“A vague patent registration of new platform, PROTAC, may meet with failure.”

26 Dec 2022
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The Korea Research Institute of Chemical Technology (KRICT), etc. started its researches... Acquisition of rights to platform-level differs from country to country

I participated as a patent consulting agency at Interbiz held in Jeju Island in early July, this year. The management staff who worked hard on quarantine in the midst of COVID-19 are still vivid in my memory even after about 4 months. In addition, I would like to share a story based on anecdotes which occurred at that time. At a drinking party on the last night of 2 night/3 day schedule, a close patent attorney said that he was hearing about PROTAC everywhere and asked a question, “Do you know what PROTAC is?” Getting intoxicated, I remember giving ridiculous answers. “Isn’t it something like grabs the collar and beats the other" In fact, I had studied PROTAC before, and I thought it was a very attractive technology in the world of low molecular weight compound.

It is undeniable that the mainstream of drug development in the past was low molecular weight compound, but the center of gravity has already shifted to biomedicine including antibodies. By the way, when monitoring recent technology trends, it seems that ADC (Antibody-Drug Conjugate) and the aforementioned PROTAC (Proteolysis-targeting Chimera) are emerging as breakthroughs in low molecular weight compounds.

Let's look at ADC for a moment. When I wrote an editorial in September 2019 (Hit News, “GSK-Roche could not develop independently, either... What is the patent strategy for ADC medicine?”), there were only a handful of ADC medicines approved at that time. However, ADC has recently regained a lot of attention. For just two years from 2019 to 2020, five drugs were approved by the FDA as follows: ① Polivy (Genentech), ② Padcev (Seattle Genetics/Astellas), ③ Enhertu (AstraZeneca/Daiichi Sankyo), ④ Trodelvy (Gilead/Immunomedics), ⑤ Blenrep (GSK). Considering the development status of global big pharmaceuticals, new ADC medicine is expected to appear steadily in the future. Since we have already dealt with ADC once, we will only comment on updating the current status, and discuss PROTAC emerging in the field of low molecular weight compounds.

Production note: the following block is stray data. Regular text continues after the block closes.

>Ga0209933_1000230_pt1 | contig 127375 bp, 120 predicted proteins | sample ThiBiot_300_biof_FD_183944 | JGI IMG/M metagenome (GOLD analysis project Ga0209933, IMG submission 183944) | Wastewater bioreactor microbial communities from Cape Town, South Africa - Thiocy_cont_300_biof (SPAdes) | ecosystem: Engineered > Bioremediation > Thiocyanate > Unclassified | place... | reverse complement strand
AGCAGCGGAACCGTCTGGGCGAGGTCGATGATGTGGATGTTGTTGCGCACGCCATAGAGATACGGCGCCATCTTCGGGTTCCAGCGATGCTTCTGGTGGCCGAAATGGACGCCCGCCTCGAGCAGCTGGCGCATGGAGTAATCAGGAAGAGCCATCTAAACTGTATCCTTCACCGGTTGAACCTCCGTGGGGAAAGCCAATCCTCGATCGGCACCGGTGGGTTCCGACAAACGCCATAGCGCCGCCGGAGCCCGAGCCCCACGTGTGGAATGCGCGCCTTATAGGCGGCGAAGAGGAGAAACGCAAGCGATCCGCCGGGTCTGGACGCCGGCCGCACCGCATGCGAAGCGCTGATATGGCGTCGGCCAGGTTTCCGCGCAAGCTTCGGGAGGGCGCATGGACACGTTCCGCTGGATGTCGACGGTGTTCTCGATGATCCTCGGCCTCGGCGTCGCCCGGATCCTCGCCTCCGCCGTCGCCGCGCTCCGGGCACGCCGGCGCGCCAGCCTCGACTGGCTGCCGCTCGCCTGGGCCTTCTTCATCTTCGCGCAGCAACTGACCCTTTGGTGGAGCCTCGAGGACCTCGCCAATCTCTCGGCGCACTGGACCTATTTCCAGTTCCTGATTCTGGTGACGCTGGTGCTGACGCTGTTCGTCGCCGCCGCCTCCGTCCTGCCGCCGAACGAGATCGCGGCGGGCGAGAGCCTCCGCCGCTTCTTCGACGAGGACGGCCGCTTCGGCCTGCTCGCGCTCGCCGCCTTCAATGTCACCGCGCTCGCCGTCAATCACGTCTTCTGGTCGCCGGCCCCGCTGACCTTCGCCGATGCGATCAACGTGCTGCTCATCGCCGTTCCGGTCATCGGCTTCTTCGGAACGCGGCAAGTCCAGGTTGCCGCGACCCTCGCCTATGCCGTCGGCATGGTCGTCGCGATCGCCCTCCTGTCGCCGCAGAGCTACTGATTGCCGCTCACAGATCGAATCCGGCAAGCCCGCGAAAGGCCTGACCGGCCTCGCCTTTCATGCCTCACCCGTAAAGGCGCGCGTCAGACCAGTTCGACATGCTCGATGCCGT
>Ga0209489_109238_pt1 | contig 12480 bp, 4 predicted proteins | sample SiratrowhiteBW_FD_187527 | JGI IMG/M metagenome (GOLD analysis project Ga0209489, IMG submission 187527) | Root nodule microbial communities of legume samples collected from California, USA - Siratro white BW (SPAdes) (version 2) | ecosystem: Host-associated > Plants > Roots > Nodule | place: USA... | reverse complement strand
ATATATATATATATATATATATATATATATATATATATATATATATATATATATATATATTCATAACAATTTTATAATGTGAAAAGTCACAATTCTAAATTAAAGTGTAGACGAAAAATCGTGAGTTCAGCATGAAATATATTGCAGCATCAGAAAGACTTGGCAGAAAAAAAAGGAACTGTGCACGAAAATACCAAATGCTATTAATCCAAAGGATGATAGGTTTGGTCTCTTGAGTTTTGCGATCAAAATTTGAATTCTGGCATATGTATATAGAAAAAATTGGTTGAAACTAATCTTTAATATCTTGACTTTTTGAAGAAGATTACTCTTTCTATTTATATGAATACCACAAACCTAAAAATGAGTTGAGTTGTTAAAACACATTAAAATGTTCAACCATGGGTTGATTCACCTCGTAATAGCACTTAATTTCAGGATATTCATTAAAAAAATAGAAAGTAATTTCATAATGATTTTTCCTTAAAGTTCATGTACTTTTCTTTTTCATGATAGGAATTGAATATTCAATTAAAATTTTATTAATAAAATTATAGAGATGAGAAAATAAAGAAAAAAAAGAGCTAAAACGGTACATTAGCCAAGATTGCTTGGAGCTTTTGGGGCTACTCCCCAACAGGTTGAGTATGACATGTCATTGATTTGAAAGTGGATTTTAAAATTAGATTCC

Do you know what PROTAC is?

PROTAC (Proteolysis-targeting chimera) is not a name representing related technologies, but is the platform name of Arvinas, a leader in the TPD (Targeted Protein Degrader) field (however, since PROTAC is commonly used as a proper noun in the industry, hereafter expressed as “PROTAC”). PROTAC compound refers to a “bifunctional” compound composed of 3 functional moieties (① E3 ligase binder, ② Target protein binder, and ③ a linker connecting the two) as shown in the figure below:

Mechanism of PTOTAC

Specifically, PROTAC compound has E3 ligase-binding ligand (purple) and target protein ligand (pink) bound to E3 ligase and target protein, respectively, and induces ubiquitination of target protein by collecting E3 ligase and target protein to a close location artificially, and plays a role to decompose them. Therefore, it can remove the undruggable target which the existing low molecular weight compound could not access, emerging as a strategy which can overcome the tolerance of drug already developed.

Because PROTAC compounds can theoretically target any disease protein in the human body, it is very important appropriately select target protein ligand moiety to design PROTAC.

Development of PROTAC

The first concept of PROTAC was presented in a 2001 PNAS paper by team of Professor Crews, etc. at Yale University in the United States. However, early PROTAC had a peptide structure, not a low-molecular weight compound, so there was a limitation in penetration into the cell. Thereafter, in 2012, team of Professor Crews succeeded in synthesizing a novel low molecular weight compound (VHL binder) which binds to E3 ubiquitin ligase called VHL (von Hippel-Lindau) and applied for a patent (International Application No. PCT/US2013/021136).